“There are open borders in the Americas. The ‘border’ in a sense does not exist from California to Florida, Central America to Canada. We live in an environment of transparent borders with ‘welcome’ signs.”
This is one of the five Preferred Future Visions for 2020, chosen from a number of projections made by working groups at a Federal Highway Administration think tank at Phoenix, Arizona, in December of 2001 (Joint Working Committee, U.S./Mexico Border Transportation Planning). These five were later approved by the Joint Working Committee on May 15, 2002 at Monterrey, Nuevo Leon Mexico and a 2003-2005 work plan was developed.
The goal of this committee was to:
“Review a global picture of bi-national border transportation and security by identifiying and exploring trends and changes anticipated from the year 2001 to 2020.
“Anticipate implications of these trends.
“Develop features of a preferred future for bi-national border transportation and security.”
The U.S. members of this committee “consist of four DOT (Department of transportation) representatives, one United States Department of State representative, and one Representative from each of the four United States Border States.”
Remember that these projections were made in 2001, before George Bush, Vicente Fox and Paul Martin signed the Security and Prosperity Partnership of North America at Waco, Texas on March 23, 2005. They also preceded the Council on Foreign Relations Task Force plan for Building a North American Community, the blueprint for implementing the SPP, which was released at the same time.
Four of the preferred visions for 2020, written in the present tense, are either in planning or under construction:
2 A North American transportation system is in place. It includes hi-speed rail, a North American highway system, roro trains (roll on , roll off cargo trucks), fast container ships, and efficient passenger travel. (A North American hi-speed intermodal transportation system that moves cargo, people and more throughout the continent. You know, the NAFTA superhighway and other corridor plans that don’t exist.) Photo: railyard at inland intermodal port.
3 There is a single clearing-house for trans-border crossings. Vehicles are pre-cleared before the borders with a single clearance process, and 85% of traffic is pre-cleared. The single clearance process makes use of electronic ID and verification scanning, (which is also applied to banking). There is easy scanning at borders for pedestrians. (Michael Chertoff is working on that part now. The security system includes a “virtual fence.”)
4 There is mutual trust and respect between all forms and levels of government…
5 Quality transportation and logistics services are available everywhere, to everyone (in North America), for freight and passenger(s) through all North America. (See number 2)
As for number 1, open borders (seamless borders) can happen when a “common security perimeter” is in place around North America. The perimeter is called for in the CFR plan, Building a North American Community, and has been included in immigration “amnesty” bills over the past two years. Senator John McCain, CFR member, has been the principle sponsor of this legislation. It is essential for the eventual economic (and political) union of North America, including governing institutions. (A “common perimeter system” was mentioned in some of the responses.)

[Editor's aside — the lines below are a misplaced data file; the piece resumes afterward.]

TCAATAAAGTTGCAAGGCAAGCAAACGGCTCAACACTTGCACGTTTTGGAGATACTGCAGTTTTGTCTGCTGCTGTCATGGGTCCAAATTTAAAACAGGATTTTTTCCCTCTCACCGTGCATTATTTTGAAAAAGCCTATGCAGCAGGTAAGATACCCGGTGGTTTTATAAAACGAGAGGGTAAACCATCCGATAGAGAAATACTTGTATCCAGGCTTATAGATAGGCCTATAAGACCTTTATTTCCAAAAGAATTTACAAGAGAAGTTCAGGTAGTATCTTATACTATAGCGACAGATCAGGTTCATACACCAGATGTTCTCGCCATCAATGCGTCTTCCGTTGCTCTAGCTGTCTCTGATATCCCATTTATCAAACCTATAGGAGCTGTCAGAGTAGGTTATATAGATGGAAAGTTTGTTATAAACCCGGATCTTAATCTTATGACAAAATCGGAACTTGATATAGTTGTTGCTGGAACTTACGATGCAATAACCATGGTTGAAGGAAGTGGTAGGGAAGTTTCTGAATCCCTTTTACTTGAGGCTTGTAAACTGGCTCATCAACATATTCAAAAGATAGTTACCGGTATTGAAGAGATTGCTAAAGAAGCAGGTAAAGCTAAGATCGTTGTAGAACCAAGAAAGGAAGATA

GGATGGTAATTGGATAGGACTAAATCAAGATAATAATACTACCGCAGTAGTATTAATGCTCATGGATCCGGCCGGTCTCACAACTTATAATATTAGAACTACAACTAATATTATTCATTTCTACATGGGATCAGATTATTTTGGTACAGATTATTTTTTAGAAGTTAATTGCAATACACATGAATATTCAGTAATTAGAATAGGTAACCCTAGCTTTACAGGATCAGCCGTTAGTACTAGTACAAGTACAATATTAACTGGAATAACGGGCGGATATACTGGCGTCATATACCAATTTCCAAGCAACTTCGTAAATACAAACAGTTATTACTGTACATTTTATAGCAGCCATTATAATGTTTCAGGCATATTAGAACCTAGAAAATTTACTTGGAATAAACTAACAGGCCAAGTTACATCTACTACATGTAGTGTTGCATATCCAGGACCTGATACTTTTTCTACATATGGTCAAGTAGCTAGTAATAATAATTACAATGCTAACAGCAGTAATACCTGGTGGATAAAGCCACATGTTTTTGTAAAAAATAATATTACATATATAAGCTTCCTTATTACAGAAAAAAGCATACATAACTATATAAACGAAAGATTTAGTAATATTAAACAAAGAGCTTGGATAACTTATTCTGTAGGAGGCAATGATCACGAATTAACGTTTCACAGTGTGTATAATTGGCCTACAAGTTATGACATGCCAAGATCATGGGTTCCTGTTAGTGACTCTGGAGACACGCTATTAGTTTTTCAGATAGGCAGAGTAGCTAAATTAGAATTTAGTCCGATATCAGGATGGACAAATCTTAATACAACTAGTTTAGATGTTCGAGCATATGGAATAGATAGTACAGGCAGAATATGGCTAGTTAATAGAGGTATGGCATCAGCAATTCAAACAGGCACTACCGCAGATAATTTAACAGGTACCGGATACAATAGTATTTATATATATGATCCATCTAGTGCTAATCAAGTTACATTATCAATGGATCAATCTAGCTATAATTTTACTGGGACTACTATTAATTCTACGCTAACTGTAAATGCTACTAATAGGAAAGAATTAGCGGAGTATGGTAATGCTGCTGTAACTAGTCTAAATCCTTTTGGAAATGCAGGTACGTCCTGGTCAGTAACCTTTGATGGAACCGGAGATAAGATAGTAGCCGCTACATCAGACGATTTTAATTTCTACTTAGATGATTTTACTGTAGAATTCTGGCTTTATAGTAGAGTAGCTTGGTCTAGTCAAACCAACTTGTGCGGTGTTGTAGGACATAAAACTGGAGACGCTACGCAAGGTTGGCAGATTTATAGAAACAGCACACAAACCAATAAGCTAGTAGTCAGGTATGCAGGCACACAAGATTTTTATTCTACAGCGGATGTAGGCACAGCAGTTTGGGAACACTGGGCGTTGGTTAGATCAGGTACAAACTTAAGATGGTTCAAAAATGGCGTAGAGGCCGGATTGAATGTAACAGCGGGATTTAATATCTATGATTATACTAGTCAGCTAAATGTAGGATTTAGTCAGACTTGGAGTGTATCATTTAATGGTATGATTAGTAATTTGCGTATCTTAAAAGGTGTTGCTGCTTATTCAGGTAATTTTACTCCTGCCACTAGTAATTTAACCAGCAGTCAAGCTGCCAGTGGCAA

Another session of the JWC, Decades – Forecast of 2001-2020, dealt with “how change might occur in the coming two decades, 2001-2020.” The groups looked back from the year 2020 at projected events, trends, and developments that took place. They emphasized accuracy, “anticipating probable and possible futures…keying on the changes that we actually think are likely and of importance.”
I listed some of the forecasts of the four groups, all of which are in some phase of being realized:
Group 1- Open U.S. – Mexico and North American borders, similar to E.U. (European Union), with COMMON CURRENCY, and economic integration.
Labor-intensive manufacturing companies heading south of Mexico, while there is an agricultural crisis due to costs and corporate farming. Concentration of wealth and LOSS OF CIVIL LIBERTIES.
Group 2- National identification system using biometrics.
Group 3- Borders have opened with seamless transportation within NAFTA (all of North America). There is seamless interface among agencies (government) that deal with trade.
Free trade in the Americas. (See John McCain)
Group 4- Land border crossings disappear.
Interstate highways connect all of North America, Central America, and South America.
Rebuilding railroads, highways through the Americas (including the United States, using cheap labor from south of America’s former border).
Free movement of labor in North America (Photo: Mexican trucks will carry cargo across North America.)
This FHWA report illustrates how the effort to merge the nations of North America includes many branches and levels of government, as well as the the power of large financial interests and transnational corporations. However, it leaves out the citizens of Canada, Mexico and the United States. We are cheap labor and that is not a good omen for the future of America.
Photo: CISCOR, the Canadian Intelligent Super Corridor, is a national east-west transportation corridor that will connect with three major corridors running north-south.They are NASCO, CANAMEX and ROTCC.
Most of the thousands of drivers hauling cargo across North America will be from Mexico and Central America, collecting cheap wages.
And the huge labor force being hired to work on the construction of these transportation corridors and inland ports, as well as operate and maintain them, will also be from that region.